Tuesday, 31 May 2011

C is for Choices, Context, and Consequence (Part I)

If I were asked to give advice to a new Game Master – or even an old hand looking to better her game – the thing I would go on about is the interplay between choices, context, and consequences.  In my experience, anyone who understands this interplay will be at least an adequate GM…and no one who does not, no matter what their other fine qualities, is never really satisfying.

From hereon out, I’m going to dispense with the “IMHO”s and “IME”s, and assume that you, the Gentle Reader, are smart enough to know that I am talking about my own opinions and experiences.  And, if I am wrong in that assumption, feel free to Comment and tell me so!

At the most basic level, a choice is a decision.  Do we follow the path, or go off into the woods?  Do we explore the swamp in search of the ruins of Zondo’s Castle of Phantasmal Fun?  Which passage do we take at the intersection?  Should we parlay with these goblins?  Do we trust them?  Do we run from the floating gaseous eyeball of death rays…or do we fight it?

Context is the information that informs a choice.  The choice to follow the path or go off into the woods is meaningless unless one has some idea what each choice means.  Do bandits lay ambushes along the path?  Is there some lost ruin supposedly hidden in the woods?  Is there some landmark the characters can make for?  Are they merely trying to cut off a wide curve of road they know is ahead?  Are they trying to throw off pursuers?  Is there a chance of getting lost if they leave the road?

Consequences are what happen as a result of making a choice.  You follow the path, and arrive at the village.  Or you meet some bandits.  Or you take to the woods and get lost.  Or escape the wraiths that are pursuing you to recover a magic ring.

Ideally, the consequences of any given choice lead into new choices.  Rather than simply arriving at the village, you arrive at a village where a man is being beaten by a crowd.   Do you intervene?  When you run into the bandits, do you flee?  Fight?  Let yourself be robbed?  If you are lost in the woods, what do you do?  What do you discover?  What do you do about it?  Having escaped the wraiths, you come out of the woodland near a farmer’s field.  Do you accept his invitation to dinner?  What do you tell him about the strange folk asking about you?

When your game seems to be lagging, it is most likely due to either a lack of apparent choices or enough context to make those choices meaningful.  The easiest way to renew the energy of a game session is to interject a new choice, or to provide some information that enhances the context of already existing choices. 

I have heard folks complain about the amount of background information available in some published adventures, “with no means for the players to learn it”.  Huh.  Of course there are ways for the players to learn that information!  One of your major jobs in presenting a published scenario is to examine that background – that context – and figure out how the players can learn bits and pieces of it.  Then, when play falters, you have something more to ratchet up the excitement than another wandering monster.

(Not that there is anything wrong with a sudden combat.  One of the reasons that combat is popular in role-playing games is that the choices are clear, both in context and in consequence.  The context is, “That bugbear is trying to kill you!” and the consequence is “If you don’t stop him, he will!”  Much of the beauty and excitement of combat can be understood by thinking of it in these terms.  They will also help you to devise more interesting “combat encounters”, by encouraging you to vary the context [often by location, such as on giant gears, requiring different choices], or especially by outcome [when innocents might die, or when your opponent wants something other than to slay you – to capture you, perhaps?]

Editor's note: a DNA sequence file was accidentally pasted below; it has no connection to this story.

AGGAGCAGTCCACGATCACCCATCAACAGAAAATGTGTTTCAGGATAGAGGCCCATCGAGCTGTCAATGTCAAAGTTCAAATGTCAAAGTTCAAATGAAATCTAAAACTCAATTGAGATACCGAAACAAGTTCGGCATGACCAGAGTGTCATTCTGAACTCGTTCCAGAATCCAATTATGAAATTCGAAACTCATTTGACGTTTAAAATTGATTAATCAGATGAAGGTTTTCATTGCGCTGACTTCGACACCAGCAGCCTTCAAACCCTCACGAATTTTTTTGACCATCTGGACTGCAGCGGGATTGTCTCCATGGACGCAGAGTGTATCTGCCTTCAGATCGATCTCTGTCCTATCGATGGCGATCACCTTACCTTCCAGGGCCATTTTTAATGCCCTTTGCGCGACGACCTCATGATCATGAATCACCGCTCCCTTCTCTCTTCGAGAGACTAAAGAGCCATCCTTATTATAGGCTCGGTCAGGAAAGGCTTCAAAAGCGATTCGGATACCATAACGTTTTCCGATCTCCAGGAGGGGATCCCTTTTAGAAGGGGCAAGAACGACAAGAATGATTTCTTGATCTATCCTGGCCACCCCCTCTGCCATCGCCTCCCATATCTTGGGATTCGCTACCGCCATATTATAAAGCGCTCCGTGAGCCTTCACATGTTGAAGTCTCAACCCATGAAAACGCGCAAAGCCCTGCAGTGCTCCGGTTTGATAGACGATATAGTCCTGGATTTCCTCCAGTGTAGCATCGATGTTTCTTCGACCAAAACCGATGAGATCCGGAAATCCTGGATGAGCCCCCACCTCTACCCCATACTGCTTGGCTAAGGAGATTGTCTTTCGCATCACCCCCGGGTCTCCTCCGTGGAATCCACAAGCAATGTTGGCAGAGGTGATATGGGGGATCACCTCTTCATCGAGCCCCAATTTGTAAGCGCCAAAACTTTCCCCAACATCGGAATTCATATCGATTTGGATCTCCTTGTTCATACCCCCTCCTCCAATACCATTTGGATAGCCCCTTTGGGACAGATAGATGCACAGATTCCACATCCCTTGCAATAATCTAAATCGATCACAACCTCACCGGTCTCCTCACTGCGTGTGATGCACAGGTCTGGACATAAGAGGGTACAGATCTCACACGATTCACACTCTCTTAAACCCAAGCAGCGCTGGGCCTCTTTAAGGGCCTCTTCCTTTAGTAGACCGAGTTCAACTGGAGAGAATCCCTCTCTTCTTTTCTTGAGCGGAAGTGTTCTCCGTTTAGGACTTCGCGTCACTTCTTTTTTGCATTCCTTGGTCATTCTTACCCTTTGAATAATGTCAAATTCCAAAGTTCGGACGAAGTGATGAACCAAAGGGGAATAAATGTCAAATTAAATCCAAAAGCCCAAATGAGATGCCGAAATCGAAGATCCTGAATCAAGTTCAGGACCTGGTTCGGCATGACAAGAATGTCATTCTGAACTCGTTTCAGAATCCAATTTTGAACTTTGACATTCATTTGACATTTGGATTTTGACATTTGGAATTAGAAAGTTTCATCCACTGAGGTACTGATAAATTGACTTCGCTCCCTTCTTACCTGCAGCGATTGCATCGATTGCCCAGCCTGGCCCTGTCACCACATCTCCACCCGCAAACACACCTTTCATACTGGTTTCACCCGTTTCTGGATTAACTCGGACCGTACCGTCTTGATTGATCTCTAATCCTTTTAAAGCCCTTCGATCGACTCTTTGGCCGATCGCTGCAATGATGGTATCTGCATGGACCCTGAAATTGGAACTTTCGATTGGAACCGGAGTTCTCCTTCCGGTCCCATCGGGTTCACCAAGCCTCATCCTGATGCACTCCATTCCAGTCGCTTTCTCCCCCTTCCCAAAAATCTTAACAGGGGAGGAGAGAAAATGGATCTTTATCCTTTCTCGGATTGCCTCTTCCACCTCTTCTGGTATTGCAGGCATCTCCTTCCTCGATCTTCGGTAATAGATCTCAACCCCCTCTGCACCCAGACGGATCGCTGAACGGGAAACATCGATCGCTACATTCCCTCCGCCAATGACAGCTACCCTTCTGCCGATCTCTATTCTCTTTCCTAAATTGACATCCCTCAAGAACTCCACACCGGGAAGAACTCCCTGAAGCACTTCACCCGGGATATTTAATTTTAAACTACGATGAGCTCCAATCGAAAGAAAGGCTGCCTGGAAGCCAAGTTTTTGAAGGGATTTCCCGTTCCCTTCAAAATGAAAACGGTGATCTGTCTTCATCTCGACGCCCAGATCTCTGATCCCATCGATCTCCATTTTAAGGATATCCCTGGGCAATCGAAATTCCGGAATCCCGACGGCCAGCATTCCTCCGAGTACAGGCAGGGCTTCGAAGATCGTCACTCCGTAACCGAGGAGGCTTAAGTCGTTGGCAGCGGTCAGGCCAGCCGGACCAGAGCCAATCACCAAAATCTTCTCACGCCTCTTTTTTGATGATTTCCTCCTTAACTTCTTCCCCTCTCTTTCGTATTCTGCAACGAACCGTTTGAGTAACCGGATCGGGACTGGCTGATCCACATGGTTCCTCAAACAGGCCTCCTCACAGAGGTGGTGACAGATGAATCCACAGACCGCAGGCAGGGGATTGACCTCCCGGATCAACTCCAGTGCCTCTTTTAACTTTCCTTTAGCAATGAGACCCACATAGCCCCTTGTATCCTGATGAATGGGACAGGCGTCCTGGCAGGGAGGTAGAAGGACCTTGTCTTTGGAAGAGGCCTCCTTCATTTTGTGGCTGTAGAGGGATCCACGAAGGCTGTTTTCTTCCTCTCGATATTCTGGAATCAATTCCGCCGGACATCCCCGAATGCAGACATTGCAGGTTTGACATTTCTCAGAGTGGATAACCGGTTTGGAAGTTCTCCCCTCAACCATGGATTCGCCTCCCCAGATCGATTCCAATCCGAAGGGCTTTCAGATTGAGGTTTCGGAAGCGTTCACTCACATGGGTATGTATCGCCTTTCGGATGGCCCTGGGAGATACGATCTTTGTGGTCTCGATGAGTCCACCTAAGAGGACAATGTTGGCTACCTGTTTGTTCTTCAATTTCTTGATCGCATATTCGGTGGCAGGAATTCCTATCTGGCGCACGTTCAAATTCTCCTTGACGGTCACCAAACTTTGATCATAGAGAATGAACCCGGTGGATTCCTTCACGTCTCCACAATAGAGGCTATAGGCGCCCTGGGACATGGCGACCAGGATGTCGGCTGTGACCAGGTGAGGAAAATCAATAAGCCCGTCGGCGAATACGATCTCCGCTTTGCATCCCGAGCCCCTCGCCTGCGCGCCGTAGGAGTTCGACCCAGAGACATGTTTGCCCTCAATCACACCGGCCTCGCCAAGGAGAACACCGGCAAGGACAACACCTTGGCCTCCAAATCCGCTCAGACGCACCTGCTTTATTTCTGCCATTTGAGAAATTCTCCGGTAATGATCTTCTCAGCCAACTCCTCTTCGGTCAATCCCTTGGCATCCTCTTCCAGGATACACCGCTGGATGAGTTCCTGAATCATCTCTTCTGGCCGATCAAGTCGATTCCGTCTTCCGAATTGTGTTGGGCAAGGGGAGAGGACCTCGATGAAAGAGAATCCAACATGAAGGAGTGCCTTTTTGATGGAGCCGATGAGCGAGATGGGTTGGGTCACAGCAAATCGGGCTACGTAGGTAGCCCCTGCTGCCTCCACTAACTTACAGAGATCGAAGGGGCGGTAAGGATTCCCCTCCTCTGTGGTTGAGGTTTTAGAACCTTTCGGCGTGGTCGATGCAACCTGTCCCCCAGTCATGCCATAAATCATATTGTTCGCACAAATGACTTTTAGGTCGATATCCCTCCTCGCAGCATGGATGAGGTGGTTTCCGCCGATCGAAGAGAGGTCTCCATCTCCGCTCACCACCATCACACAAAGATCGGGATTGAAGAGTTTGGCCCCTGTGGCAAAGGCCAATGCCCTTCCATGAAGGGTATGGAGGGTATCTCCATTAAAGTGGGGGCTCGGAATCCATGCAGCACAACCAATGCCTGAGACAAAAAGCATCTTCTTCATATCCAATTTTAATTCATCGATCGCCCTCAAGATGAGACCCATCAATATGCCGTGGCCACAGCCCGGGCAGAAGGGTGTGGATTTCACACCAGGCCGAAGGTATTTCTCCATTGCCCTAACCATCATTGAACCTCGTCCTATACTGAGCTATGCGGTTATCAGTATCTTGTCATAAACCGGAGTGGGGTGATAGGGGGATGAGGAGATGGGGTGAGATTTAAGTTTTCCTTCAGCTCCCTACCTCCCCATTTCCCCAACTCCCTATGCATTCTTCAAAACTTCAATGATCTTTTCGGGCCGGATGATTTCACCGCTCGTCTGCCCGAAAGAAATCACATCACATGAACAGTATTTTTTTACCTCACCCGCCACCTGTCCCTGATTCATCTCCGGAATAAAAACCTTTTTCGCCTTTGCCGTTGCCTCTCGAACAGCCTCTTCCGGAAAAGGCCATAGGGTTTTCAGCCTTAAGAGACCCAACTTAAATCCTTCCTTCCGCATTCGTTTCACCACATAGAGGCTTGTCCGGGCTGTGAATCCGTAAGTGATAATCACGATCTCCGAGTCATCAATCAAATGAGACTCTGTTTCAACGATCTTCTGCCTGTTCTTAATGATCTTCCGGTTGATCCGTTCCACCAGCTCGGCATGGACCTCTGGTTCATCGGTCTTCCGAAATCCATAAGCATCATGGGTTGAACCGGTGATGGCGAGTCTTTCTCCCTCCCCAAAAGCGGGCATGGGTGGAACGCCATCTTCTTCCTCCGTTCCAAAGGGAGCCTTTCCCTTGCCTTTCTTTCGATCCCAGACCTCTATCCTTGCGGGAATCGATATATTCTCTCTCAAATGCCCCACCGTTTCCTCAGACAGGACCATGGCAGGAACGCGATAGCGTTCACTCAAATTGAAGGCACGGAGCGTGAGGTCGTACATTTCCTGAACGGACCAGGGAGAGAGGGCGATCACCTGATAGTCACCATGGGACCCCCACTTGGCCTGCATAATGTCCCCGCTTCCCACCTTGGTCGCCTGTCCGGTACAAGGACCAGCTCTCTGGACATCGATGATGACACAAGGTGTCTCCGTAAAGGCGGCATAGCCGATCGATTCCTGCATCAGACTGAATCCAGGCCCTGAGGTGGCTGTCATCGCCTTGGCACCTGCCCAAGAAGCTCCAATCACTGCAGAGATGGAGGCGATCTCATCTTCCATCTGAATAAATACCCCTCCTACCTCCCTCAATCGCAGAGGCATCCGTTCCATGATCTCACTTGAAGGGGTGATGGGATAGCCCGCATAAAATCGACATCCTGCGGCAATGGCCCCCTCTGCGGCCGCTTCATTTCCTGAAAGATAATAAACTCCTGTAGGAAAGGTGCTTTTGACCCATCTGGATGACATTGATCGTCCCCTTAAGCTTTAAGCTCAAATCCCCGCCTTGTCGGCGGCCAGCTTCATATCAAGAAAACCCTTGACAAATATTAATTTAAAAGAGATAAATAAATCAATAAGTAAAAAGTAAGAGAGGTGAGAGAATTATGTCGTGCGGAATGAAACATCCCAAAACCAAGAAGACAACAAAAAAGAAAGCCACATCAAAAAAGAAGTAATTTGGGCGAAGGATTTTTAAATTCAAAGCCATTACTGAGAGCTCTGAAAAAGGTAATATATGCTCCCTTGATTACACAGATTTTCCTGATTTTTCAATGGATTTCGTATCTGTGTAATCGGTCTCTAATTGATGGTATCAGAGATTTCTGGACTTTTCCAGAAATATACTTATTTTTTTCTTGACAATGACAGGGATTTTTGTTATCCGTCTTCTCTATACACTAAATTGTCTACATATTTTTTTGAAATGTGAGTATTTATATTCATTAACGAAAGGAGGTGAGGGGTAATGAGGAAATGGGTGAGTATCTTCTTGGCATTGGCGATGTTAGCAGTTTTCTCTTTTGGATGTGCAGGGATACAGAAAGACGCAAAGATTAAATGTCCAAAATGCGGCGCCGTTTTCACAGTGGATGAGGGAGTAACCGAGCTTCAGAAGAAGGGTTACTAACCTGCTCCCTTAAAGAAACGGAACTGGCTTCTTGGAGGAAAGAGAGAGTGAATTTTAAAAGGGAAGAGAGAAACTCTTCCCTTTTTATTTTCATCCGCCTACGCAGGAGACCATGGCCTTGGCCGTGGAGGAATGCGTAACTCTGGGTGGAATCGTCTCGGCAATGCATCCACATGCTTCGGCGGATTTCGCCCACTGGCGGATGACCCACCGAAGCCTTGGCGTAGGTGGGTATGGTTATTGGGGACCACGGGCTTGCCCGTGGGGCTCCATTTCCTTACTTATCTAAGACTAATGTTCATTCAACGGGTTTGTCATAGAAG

It isn’t just background information that provides context.  One important part of context is the “footprint” of creatures in the game world. 

A creature whose presence is foreshadowed is often more effective than one who is simply thrown at the PCs out of the blue.  Let us take a basilisk as an example.

With one GM, the basilisk simply appears as an encounter, perhaps turning one or more characters to stone before being ultimately slain.  For the players, it may seem like a GM-driven “gotcha!”, and whatever deaths occur are probably going to feel anti-climactic.  How could they feel otherwise?  The players have had no chance to anticipate the encounter.  Their choices leading to the encounter lack the context needed to make them feel meaningful.

With another GM, however, the players get to hear fearful goblins speak in hushed tones about the “Mistress of the Dark Chasms”.  They see the lizard-like drawings the goblins make before the altars where they worship Her.  They find the broken bits of goblins turned to stone by the creature, and may even see where it rubs its skin against the rocks (including, perhaps, a cast-off skin?).

Now the players have some context with which to base their decisions.  They can stock up on mirrors, try to match their magic to the challenge, or bypass the area entirely.  The cast-off skin might give them the idea that the basilisk could be blind at some point, and thus far less dangerous – some divination might be in order.  Finally, if they do enter the Dark Chasms, and some of the PCs are petrified by the monster, it no longer feels like a “Gotcha!”  The outcome is a natural-seeming consequence of player choices.

As another example, imagine that you are devising a campaign milieu in which you imagine that a great deal of the action will take place as wilderness exploration.  How do you control pacing?  How do you make the wilderness interesting?  Once more, our old friends, Choices, Context, and Consequences come to your aid.

The main bane of wilderness (and, to some extent, town) adventures is that they are seemingly-open-ended.  The choices seem to be limitless, which actually makes it very hard to choose.  After all, it isn’t enough to simply select a compass direction and trudge along…we want our choices to be meaningful.  And to be meaningful, they require context.

We can first provide context by including some landmarks.  Landmarks in a role-playing game do the same thing they do in the real world.  They provide us something to steer by, to aim toward, and to fix our location with.  If you are lost, you can look for higher ground, find a landmark, and correct your course.

Landmarks can have reputations that provide further context.